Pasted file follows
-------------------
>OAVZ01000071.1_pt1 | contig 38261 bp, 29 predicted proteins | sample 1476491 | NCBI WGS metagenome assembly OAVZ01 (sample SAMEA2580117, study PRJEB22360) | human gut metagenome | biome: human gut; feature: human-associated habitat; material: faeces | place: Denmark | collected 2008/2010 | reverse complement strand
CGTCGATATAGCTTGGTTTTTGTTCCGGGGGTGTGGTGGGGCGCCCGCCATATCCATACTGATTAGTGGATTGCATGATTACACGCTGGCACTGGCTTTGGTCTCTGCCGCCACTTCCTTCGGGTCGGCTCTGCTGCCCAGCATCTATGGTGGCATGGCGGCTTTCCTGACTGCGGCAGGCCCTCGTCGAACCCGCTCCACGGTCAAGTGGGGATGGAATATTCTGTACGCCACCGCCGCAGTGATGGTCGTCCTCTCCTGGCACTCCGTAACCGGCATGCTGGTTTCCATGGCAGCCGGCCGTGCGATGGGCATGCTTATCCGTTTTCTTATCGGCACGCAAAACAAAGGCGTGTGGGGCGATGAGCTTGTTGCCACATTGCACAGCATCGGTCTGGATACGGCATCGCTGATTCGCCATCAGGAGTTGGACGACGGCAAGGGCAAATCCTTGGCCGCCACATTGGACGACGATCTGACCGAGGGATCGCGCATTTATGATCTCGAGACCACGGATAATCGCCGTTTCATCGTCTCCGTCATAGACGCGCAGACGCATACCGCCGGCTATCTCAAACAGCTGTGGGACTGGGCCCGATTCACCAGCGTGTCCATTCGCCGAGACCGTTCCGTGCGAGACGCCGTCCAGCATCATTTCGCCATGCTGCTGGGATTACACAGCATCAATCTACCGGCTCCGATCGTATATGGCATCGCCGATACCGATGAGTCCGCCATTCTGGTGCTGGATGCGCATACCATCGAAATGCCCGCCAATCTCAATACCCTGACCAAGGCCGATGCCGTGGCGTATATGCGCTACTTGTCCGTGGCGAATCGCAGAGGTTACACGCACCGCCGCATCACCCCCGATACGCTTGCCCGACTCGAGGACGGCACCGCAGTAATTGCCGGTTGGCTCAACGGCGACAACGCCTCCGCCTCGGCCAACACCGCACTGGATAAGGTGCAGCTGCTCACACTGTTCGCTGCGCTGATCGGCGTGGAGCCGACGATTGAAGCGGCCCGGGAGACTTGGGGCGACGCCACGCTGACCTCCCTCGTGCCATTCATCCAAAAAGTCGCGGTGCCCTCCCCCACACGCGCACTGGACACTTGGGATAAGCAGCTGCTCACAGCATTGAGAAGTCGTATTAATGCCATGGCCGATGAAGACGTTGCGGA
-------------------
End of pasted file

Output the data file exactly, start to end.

>OAVZ01000071.1_pt1 | contig 38261 bp, 29 predicted proteins | sample 1476491 | NCBI WGS metagenome assembly OAVZ01 (sample SAMEA2580117, study PRJEB22360) | human gut metagenome | biome: human gut; feature: human-associated habitat; material: faeces | place: Denmark | collected 2008/2010 | reverse complement strand
CGTCGATATAGCTTGGTTTTTGTTCCGGGGGTGTGGTGGGGCGCCCGCCATATCCATACTGATTAGTGGATTGCATGATTACACGCTGGCACTGGCTTTGGTCTCTGCCGCCACTTCCTTCGGGTCGGCTCTGCTGCCCAGCATCTATGGTGGCATGGCGGCTTTCCTGACTGCGGCAGGCCCTCGTCGAACCCGCTCCACGGTCAAGTGGGGATGGAATATTCTGTACGCCACCGCCGCAGTGATGGTCGTCCTCTCCTGGCACTCCGTAACCGGCATGCTGGTTTCCATGGCAGCCGGCCGTGCGATGGGCATGCTTATCCGTTTTCTTATCGGCACGCAAAACAAAGGCGTGTGGGGCGATGAGCTTGTTGCCACATTGCACAGCATCGGTCTGGATACGGCATCGCTGATTCGCCATCAGGAGTTGGACGACGGCAAGGGCAAATCCTTGGCCGCCACATTGGACGACGATCTGACCGAGGGATCGCGCATTTATGATCTCGAGACCACGGATAATCGCCGTTTCATCGTCTCCGTCATAGACGCGCAGACGCATACCGCCGGCTATCTCAAACAGCTGTGGGACTGGGCCCGATTCACCAGCGTGTCCATTCGCCGAGACCGTTCCGTGCGAGACGCCGTCCAGCATCATTTCGCCATGCTGCTGGGATTACACAGCATCAATCTACCGGCTCCGATCGTATATGGCATCGCCGATACCGATGAGTCCGCCATTCTGGTGCTGGATGCGCATACCATCGAAATGCCCGCCAATCTCAATACCCTGACCAAGGCCGATGCCGTGGCGTATATGCGCTACTTGTCCGTGGCGAATCGCAGAGGTTACACGCACCGCCGCATCACCCCCGATACGCTTGCCCGACTCGAGGACGGCACCGCAGTAATTGCCGGTTGGCTCAACGGCGACAACGCCTCCGCCTCGGCCAACACCGCACTGGATAAGGTGCAGCTGCTCACACTGTTCGCTGCGCTGATCGGCGTGGAGCCGACGATTGAAGCGGCCCGGGAGACTTGGGGCGACGCCACGCTGACCTCCCTCGTGCCATTCATCCAAAAAGTCGCGGTGCCCTCCCCCACACGCGCACTGGACACTTGGGATAAGCAGCTGCTCACAGCATTGAGAAGTCGTATTAATGCCATGGCCGATGAAGACGTTGCGGA